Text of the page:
It was easy for me to focus on where I felt I lacked.
Feeling not enough kept me not enough. It limited me.
In hindsight, I see how sometimes I didn’t pursue ideas because I didn’t feel I was good enough.
I focused on my weaknesses (perceived or actual) way more than on my strengths and it held me back.
Life changed when I instead put more focus on my strengths. Starting Just a Little Bit Happier is part of me leaning into my strengths: hope, perspective, and gratitude.
There’s a whole segment of positive psychology that uses strength-based interventions. And I want to discuss how you can use it to increase and sustain your happiness.
In the late 1990s, psychologists Martin Seligman and Mihaly Csikszentmihalyi led the recognition of positive psychology. They wanted to change psychology’s focus from only studying mental illness to studying human strengths, well-being, and positive parts of life.
From positive psychology came strength-based interventions. Instead of fixing weaknesses or problems, these interventions aim to find and use a person’s strengths, talents, and positive qualities. The goal is to build on what already works well to promote growth, resilience, and positive results.
“Strength-based interventions help us cultivate resilience, well-being, and a sense of meaning and purpose in our lives.” – Tal Ben-Shahar, positive psychology lecturer and author.
So, let’s dive in and learn what the research says about strength-based interventions.
The Science of Focusing on Your Strengths
I researched several studies for this article and chose three studies that used the general public.
“Strengths-Based Positive Psychology Interventions: A Randomized Controlled Trial with the General Public” (Peterson, Park, & Seligman, 2006), researchers randomly assigned participants from the general public to different groups. The intervention group received strengths-based positive psychology interventions that focused on identifying and using their strengths in new ways. The control group received a neutral intervention. In addition, the study measured the participants’ well-being and depressive symptoms to see how the intervention affected them.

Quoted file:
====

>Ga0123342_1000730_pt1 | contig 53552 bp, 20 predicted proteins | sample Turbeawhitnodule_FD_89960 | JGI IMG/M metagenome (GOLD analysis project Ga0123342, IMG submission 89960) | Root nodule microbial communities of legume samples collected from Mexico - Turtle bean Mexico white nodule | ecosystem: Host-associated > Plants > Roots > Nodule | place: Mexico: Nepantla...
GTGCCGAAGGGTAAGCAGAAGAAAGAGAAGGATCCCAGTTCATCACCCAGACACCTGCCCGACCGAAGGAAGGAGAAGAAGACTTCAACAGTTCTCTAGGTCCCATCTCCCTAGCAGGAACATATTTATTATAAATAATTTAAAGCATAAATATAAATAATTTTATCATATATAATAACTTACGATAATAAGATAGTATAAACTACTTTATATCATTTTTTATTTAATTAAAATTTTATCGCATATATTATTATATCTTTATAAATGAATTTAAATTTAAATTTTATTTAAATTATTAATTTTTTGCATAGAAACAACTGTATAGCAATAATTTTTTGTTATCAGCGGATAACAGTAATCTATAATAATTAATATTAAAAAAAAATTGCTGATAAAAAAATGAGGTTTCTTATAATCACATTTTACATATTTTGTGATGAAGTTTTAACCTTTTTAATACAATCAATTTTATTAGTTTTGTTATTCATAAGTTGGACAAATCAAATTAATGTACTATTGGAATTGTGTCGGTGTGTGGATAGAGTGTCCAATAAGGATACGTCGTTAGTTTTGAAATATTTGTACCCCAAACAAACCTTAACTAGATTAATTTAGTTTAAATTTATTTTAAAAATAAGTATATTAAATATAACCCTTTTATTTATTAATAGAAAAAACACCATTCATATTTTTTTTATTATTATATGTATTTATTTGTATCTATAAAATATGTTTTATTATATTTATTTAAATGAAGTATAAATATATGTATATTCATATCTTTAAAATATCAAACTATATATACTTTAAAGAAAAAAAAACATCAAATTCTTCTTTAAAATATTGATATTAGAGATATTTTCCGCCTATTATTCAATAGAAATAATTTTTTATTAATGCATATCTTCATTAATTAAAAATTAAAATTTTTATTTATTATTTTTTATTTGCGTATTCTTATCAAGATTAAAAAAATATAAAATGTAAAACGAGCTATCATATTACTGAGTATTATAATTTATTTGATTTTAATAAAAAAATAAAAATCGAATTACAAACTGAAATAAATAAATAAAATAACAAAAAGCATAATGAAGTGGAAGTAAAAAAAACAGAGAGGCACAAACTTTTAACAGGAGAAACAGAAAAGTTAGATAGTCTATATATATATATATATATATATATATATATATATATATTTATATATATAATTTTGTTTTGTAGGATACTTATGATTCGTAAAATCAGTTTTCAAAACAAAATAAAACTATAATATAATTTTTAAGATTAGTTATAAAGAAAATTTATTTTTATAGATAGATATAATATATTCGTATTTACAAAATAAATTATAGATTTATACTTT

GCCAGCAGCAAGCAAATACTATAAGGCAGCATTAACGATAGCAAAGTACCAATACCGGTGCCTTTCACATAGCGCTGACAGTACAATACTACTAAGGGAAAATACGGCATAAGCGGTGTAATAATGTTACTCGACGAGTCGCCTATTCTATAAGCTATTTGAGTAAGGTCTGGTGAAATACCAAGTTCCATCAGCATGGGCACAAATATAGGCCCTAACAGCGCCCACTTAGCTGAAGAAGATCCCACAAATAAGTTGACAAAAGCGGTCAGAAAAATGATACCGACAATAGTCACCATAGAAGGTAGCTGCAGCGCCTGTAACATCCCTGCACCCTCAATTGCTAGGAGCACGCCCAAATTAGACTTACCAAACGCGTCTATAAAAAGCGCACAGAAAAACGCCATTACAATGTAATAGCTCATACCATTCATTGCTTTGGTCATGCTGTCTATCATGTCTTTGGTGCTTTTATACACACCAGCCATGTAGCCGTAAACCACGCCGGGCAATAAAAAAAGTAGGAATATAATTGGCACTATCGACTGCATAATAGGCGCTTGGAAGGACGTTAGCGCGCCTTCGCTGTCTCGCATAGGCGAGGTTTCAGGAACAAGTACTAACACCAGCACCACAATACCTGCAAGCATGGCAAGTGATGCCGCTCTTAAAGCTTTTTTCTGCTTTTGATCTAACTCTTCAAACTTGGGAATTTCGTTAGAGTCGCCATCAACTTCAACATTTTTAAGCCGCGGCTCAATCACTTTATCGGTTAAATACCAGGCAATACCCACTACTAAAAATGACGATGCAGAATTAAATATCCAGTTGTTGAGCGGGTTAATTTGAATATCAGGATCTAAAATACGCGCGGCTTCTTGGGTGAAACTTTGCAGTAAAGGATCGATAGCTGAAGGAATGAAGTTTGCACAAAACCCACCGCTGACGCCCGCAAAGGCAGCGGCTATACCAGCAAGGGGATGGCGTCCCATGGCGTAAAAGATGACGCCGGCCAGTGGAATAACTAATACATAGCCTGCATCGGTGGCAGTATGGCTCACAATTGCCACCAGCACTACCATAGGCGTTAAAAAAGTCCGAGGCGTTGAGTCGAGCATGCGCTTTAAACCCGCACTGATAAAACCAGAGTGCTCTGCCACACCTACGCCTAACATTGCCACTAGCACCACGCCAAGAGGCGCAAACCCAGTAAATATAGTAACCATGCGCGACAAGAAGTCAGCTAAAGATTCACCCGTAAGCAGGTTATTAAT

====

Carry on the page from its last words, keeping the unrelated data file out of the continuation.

Researchers conducted a study called “Building Strengths in the General Public: A Randomized Controlled Trial of a Brief Strengths-Based Intervention” (Quinlan, Swain, & Vella-Brodrick, 2012). They randomly assigned participants from the general public to two groups. The intervention group received a brief strengths-based intervention to help them become more aware of, understand, and apply their strengths. The control group did not receive any intervention. The study measured the participants’ psychological well-being and positive emotions to assess the effectiveness of the intervention.
“Strengths-Based Intervention for the General Public: Feasibility and Preliminary Outcomes” (Proyer, Gander, Wellenzohn, & Ruch, 2014). Researchers investigated the practicality and results of a strengths-based intervention with the general public. Participants were invited to participate in the study and received an intervention focused on identifying and using their strengths. In addition, the study evaluated the feasibility of the intervention and measured changes in well-being and happiness levels to determine its effects.
Honestly, I didn’t run into one study that didn’t confirm that focusing on your strengths benefits your well-being, but let’s break down the findings.
How strengths-based approach contributes to a person’s well-being?
Emphasizing and utilizing your personal strengths can enhance your overall well-being.
Engaging in strengths-based interventions can help reduce feelings of depression.